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FTTH Council Europe calls for end to misleading fibre advertising

The FTTH Council Europe has called for an end to misleading fibre advertising in an open letter from president Ronan Kelly to telecoms ministers, who recently gathered in Brussels to adopt the new European Electronic Communications Code (EECC).

The council highlighted the risks of such advertising as undermining the code’s key objectives of incentivising very high capacity network investments and empowering consumers in a transparent manner. The code was passed by the European parliament in November (see European Electronic Communications Code passed by EU Parliament).

In the letter, Kelly said: ‘We are witnessing “fake fibre” advertising practices in several member states using “fibre” or “fibre speeds” in advertisements for copper-based broadband, when the advertised product is not genuinely based on a full fibre connection.  Mis-using the word fibre in advertisements prevents the consumers from making an informed choice about the products which are available to them and risks hindering fibre take-up.

Emphasising the point, the letter referred to a survey conducted by Censuswide for CityFibre July 2018, which showed that 24 per cent of UK respondents think they already have fibre cables running all the way to their home, despite limited availability to 3 per cent of UK properties. Kelly warned: ‘We are firmly convinced that the proper use of the word fibre in advertisements would empower consumers to make an informed choice and in turn have a beneficial effect on the take-up of very high capacity networks, which is vital for investments in new fibre networks.  

‘This issue has already been identified in several Member States and as the problems of FTTH demand suppression continue, a number of individual countries are leading the way by moving specific legislation to limit the use of FTTH, Full-Fibre and other fibre related terms in advertising. The FTTH Council Europe is convinced that this action will prove to be a very powerful tool in unlocking investment in full fibre rollout and advocate for a more consistent and European approach to this issue. Therefore, we urge member states, national regulatory authorities and BEREC to take action both individually and collectively to prevent misleading fibre advertising. This will contribute to unlocking the investment potential in fibre across Europe as well as to ensuring that consumers can make well informed choices based on genuine, transparent information.’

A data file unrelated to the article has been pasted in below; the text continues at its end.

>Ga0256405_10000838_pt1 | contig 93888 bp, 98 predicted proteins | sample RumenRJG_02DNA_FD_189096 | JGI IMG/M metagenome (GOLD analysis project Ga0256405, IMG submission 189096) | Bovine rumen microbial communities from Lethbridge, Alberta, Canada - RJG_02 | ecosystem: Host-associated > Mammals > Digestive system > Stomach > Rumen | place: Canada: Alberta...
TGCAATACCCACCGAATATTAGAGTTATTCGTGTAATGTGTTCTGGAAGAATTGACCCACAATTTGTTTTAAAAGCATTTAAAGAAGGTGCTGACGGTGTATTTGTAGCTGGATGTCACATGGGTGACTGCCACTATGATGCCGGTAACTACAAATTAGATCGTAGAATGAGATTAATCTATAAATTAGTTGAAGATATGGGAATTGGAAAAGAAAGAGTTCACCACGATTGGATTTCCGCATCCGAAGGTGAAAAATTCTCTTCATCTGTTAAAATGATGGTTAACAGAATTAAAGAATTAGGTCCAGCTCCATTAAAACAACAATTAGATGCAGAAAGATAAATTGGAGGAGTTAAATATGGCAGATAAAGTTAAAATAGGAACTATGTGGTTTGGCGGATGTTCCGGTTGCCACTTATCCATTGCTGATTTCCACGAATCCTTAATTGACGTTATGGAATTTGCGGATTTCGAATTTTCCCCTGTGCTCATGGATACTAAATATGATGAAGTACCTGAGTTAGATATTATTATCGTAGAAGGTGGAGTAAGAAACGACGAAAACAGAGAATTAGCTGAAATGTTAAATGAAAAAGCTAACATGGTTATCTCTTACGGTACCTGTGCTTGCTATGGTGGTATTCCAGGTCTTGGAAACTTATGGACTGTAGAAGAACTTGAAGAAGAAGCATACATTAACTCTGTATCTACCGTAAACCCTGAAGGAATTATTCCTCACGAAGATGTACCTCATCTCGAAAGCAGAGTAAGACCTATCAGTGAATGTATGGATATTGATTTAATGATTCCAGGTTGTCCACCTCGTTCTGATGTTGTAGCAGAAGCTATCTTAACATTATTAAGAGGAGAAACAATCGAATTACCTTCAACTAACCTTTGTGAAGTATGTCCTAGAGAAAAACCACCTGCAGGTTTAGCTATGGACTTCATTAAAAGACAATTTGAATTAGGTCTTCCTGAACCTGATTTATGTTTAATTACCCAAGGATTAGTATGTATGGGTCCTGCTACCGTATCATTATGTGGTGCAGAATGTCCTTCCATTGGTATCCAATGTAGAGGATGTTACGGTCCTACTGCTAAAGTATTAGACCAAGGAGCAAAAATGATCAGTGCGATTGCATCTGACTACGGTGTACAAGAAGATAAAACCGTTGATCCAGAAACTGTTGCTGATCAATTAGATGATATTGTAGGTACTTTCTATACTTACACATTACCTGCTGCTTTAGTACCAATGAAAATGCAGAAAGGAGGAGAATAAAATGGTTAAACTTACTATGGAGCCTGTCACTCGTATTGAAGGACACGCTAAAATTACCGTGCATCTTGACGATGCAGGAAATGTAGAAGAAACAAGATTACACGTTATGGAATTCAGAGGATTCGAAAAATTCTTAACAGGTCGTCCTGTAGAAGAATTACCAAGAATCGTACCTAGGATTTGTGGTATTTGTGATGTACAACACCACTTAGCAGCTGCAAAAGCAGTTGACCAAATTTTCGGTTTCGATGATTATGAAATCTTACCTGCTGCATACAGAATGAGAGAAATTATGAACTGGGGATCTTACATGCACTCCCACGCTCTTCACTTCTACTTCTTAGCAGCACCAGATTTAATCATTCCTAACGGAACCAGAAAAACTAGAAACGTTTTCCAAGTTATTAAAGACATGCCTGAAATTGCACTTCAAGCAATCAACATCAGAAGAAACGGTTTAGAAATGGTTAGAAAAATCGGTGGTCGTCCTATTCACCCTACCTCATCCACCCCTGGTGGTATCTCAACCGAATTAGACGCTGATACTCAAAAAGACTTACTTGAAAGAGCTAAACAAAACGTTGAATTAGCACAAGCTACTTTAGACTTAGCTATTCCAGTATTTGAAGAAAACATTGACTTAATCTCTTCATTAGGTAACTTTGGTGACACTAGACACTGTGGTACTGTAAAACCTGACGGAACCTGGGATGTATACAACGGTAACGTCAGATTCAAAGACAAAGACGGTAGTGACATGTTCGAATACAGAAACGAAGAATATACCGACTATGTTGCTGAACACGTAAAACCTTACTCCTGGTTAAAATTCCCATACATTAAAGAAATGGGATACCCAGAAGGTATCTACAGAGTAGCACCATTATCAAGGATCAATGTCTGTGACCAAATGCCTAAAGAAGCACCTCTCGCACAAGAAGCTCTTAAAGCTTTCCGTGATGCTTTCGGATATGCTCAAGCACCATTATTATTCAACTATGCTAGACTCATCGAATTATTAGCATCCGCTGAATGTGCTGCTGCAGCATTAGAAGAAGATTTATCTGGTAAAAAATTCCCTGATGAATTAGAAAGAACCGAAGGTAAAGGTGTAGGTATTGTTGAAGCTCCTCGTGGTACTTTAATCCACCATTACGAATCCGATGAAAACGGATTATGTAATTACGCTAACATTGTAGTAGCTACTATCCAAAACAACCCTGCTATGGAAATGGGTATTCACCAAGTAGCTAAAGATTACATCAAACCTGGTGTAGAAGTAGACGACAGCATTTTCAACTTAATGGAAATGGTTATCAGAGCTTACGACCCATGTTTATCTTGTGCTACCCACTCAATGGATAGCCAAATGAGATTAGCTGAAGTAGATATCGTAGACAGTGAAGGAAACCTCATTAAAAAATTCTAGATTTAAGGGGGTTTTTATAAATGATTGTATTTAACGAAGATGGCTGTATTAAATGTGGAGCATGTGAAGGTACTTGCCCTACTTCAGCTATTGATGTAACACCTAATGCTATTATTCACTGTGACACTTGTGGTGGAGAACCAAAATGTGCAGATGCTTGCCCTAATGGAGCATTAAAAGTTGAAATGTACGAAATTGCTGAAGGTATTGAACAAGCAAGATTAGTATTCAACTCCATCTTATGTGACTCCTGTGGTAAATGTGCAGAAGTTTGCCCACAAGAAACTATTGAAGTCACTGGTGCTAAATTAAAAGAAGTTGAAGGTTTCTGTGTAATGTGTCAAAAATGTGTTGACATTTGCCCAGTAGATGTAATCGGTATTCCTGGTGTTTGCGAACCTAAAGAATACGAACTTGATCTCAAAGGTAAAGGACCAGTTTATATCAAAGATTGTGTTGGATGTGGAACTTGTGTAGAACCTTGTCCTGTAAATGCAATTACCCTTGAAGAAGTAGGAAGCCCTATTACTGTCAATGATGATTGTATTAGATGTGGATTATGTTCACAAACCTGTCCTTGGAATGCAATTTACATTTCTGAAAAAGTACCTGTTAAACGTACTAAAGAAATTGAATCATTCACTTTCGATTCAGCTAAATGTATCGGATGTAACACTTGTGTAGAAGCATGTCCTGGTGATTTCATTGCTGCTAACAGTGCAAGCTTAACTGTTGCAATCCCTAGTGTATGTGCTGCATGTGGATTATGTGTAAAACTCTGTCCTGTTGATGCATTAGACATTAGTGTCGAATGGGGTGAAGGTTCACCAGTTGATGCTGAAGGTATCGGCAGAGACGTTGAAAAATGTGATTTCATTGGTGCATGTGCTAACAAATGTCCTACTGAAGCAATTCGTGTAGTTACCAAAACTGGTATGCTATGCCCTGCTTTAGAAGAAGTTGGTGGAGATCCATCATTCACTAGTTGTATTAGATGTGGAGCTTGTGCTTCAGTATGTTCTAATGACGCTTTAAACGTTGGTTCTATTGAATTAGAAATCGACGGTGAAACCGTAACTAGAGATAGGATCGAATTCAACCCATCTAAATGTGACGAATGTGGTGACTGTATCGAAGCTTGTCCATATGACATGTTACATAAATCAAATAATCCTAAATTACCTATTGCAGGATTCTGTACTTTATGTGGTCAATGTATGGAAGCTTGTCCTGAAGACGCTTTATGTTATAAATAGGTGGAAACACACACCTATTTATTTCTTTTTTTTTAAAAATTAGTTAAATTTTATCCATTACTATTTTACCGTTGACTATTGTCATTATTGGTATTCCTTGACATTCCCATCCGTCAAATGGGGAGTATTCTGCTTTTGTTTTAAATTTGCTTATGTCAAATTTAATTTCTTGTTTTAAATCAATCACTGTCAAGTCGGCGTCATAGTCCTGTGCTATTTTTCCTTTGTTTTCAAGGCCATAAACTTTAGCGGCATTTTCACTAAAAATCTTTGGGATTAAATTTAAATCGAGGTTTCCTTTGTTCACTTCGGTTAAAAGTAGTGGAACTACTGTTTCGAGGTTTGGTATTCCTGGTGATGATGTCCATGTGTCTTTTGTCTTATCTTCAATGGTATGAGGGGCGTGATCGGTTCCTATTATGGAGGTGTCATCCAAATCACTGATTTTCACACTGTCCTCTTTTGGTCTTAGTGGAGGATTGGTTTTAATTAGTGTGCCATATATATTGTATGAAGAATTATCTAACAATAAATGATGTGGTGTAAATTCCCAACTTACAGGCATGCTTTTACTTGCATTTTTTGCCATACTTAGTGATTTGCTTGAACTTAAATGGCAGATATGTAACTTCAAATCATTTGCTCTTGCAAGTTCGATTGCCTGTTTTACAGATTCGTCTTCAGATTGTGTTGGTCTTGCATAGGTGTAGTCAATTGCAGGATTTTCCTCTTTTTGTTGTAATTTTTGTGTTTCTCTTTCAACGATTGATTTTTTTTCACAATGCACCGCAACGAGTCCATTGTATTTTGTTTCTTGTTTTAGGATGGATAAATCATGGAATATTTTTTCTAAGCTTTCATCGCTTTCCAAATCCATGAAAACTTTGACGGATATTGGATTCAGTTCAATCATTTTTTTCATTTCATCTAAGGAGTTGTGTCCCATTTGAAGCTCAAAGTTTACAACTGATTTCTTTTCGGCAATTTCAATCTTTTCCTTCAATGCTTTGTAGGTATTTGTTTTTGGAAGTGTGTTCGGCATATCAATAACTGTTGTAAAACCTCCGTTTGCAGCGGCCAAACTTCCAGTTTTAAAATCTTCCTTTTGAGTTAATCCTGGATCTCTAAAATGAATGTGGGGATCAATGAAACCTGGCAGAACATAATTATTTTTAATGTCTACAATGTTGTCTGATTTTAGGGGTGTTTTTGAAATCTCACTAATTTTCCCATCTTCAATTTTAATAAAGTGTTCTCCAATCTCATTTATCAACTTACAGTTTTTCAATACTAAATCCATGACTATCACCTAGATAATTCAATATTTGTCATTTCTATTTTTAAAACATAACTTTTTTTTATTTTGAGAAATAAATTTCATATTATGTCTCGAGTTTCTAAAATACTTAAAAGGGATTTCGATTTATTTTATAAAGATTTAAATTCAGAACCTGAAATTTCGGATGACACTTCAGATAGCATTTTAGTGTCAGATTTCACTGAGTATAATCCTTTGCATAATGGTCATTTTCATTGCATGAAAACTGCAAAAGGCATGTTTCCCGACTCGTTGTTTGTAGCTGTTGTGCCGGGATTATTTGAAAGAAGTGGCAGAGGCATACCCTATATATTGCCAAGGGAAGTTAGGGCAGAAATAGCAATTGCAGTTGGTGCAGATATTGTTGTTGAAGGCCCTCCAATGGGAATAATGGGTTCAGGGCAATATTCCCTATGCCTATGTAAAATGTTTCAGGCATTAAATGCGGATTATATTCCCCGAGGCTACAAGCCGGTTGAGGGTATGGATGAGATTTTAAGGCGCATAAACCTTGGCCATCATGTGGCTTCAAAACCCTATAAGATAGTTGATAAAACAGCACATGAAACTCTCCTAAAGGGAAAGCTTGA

The UK Advertising Standards Authority (ASA) last year undertook a review of the way the term ‘fibre’ was used by service providers to cover broadband delivered over hybrid networks containing coaxial or telephone cables as well as optical fibre (see UK to review advertising of 'fibre' broadband services). However, it determined that ‘fibre’ was not identified as a differentiator when choosing a broadband package; and was usually seen as a meaningless buzzword. Once customers were educated about the meaning of the word, they did not change their purchasing behaviour; therefore, the use of the word was unlikely to mislead (see What's in a name? Fibre ads ruling could harm investment). Although, it did add that ‘ads should not state or imply a service is the most technologically advanced on the market if it is a part-fibre service.’

In March, CityFibre filed for a judicial review of this ruling and was granted permission to proceed in June (see CityFibre to proceed with judicial review over ASA ‘fibre’ decision). Responding to the FTTH Council Europe’s letter this week, Greg Mesch, CEO at CityFibre, said: ‘We welcome today’s demand for change from the FTTH Council as, without a new approach to the advertising rules for full fibre broadband, the UK will continue to lag behind other European countries that have already sorted this issue out. UK regulators must act now to avoid progress being held back any further. This is a serious barrier to innovation and investment that affects not only the rights of consumers, but the future growth and competitiveness of the UK economy.’

Evan Wienburg, founder and CEO of full fibre provider TrueSpeed, has also responded to the FTTH Council’s call for action. He said: ‘We supported CityFibre’s efforts to challenge the ASA’s position regarding partial-fibre advertising nine months ago, and we welcome any further efforts to stop broadband providers from misleading consumers in order to sell them inferior products that will ultimately leave them in the digital slow lane. Our industry is beset with jargon and complexity – a scenario that should serve as a rallying call for providers to introduce greater simplicity and promote customer education. Sadly, too many parties are more interested in obfuscation and consumer confusion, on the basis that it might help them make a quick buck before customers realise they’ve been short-changed.’

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